What Is A “Mormon Gazing Party”? | LDS Explanations

AI generated image depicting what a mormon gazing party at BYU might look like

There is an old wive’s tale about students who attended BYU or BYU Idaho holding what is now referred to as a “Mormon gazing party.” The story exists in different varieties but the core details suggest that a “Mormon gazing party” would hypothetically go as follows:

1. Members of opposing sexes form two distinct lines aligned to face each other.

2. The lights are to be turned off to allow both parties time to undress and become completely nude.

3. Once undressed, the lights are to be turned on again but only for a short amount of time.

4. With the lights now turned on, members of the opposite sex would then “gaze” at each other until the lights are turned off.

5. With the lights now off and the gazing complete, everyone would then get dressed again. 

An important characteristic of the folklore is that whatever time allotted for the lights to be on is strictly to be for viewing purposes only. Participants implicitly or explicitly understand that they are not to leave the line, but are supposed to, or allowed to, view the nude participants on the opposing side of the line only.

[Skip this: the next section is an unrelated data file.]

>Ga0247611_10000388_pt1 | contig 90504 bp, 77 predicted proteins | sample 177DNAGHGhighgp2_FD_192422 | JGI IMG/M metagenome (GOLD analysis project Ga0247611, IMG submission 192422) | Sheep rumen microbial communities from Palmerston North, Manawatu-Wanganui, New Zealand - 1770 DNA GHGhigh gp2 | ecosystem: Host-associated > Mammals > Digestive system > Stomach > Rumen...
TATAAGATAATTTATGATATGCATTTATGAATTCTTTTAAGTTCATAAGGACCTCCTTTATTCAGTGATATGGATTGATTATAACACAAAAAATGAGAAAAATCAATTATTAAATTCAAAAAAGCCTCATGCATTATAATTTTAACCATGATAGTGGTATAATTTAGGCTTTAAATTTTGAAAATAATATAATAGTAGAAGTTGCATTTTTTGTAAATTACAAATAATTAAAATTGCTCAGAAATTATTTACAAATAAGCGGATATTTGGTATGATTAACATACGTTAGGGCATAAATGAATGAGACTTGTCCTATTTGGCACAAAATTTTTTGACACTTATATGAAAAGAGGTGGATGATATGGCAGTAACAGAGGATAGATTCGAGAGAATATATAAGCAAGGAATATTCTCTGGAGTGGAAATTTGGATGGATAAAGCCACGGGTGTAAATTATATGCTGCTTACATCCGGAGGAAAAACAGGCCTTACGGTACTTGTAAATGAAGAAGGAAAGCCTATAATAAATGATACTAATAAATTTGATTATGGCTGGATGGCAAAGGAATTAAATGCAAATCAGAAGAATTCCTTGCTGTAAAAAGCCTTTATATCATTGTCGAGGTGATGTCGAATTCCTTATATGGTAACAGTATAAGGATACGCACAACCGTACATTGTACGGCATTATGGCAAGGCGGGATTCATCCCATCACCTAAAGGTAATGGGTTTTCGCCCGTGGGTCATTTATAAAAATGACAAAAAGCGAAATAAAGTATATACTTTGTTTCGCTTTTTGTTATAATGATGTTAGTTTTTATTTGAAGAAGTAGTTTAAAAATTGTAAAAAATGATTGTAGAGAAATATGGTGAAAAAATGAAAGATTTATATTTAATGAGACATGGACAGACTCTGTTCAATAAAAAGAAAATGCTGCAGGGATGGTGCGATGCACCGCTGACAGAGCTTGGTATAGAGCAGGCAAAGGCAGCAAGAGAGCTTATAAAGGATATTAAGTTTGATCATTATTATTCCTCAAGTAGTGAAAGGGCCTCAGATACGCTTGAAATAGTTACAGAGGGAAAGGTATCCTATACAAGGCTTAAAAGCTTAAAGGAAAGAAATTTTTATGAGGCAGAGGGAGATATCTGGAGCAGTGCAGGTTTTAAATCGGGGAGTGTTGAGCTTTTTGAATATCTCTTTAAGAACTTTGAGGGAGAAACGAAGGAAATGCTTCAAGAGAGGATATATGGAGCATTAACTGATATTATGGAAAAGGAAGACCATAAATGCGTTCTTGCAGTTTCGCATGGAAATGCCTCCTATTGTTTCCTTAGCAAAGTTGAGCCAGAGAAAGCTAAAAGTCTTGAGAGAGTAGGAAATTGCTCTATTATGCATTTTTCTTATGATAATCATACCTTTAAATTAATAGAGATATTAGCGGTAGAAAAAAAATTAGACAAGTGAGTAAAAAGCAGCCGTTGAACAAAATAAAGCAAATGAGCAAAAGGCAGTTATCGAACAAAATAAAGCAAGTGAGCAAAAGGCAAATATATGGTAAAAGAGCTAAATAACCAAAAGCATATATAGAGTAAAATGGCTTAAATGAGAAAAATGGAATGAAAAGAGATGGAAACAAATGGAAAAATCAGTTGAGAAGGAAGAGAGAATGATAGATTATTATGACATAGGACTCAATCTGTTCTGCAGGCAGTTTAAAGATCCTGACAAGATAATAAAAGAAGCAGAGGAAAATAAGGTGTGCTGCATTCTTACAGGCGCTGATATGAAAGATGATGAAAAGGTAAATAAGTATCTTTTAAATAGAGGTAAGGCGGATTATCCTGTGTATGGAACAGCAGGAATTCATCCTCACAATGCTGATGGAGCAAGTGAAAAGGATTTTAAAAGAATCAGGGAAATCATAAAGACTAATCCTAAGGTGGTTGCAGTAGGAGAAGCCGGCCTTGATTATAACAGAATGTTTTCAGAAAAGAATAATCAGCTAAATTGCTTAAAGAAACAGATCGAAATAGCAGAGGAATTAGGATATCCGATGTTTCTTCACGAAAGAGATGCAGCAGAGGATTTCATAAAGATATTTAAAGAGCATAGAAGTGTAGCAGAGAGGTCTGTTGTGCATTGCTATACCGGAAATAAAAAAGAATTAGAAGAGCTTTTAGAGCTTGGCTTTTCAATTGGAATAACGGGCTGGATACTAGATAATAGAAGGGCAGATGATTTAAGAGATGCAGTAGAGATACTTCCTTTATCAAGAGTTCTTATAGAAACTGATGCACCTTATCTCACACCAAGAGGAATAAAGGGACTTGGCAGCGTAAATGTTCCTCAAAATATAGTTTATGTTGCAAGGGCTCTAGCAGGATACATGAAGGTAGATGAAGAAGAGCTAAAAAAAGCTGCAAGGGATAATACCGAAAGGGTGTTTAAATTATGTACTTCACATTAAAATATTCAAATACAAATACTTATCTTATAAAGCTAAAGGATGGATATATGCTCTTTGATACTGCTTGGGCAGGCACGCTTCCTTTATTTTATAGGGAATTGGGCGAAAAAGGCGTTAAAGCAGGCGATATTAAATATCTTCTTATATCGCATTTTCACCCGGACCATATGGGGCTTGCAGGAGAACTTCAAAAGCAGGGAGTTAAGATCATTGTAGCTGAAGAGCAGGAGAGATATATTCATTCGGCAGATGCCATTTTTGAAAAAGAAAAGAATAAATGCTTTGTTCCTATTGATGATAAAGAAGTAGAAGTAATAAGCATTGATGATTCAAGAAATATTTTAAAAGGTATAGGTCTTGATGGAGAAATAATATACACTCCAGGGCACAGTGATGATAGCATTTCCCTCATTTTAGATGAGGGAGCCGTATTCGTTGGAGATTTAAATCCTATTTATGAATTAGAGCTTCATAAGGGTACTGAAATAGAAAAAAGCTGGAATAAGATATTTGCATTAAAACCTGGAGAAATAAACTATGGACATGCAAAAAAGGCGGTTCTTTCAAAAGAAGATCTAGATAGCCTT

Some important clarifying details about “Mormon Gazing Parties”

  • The term “Mormon Gazing Party” is not a term that most Latter-Day Saints would be familiar with. The term does not show up in any historical documentation considered to be cannon or important to the church. In other words, it’s certainly not a term that was coined by anyone representing the church. The origin of the name is unknown.

  • The term “Mormon Gazing Party” might suggest that such an event, under certain circumstances, is a church sponsored or sactioned ceremoy. On the contrary, such an event as described above would take place outside, or beyond the recommendation of any church protocol or clergy approval.

  • While its possible “Mormon gazing parties” have happened. Their occurrence is not a well-documented phenomenon. 

  • The term was likely derived as a utilitarian description of a cultural phenomenon from someone outside of the church.


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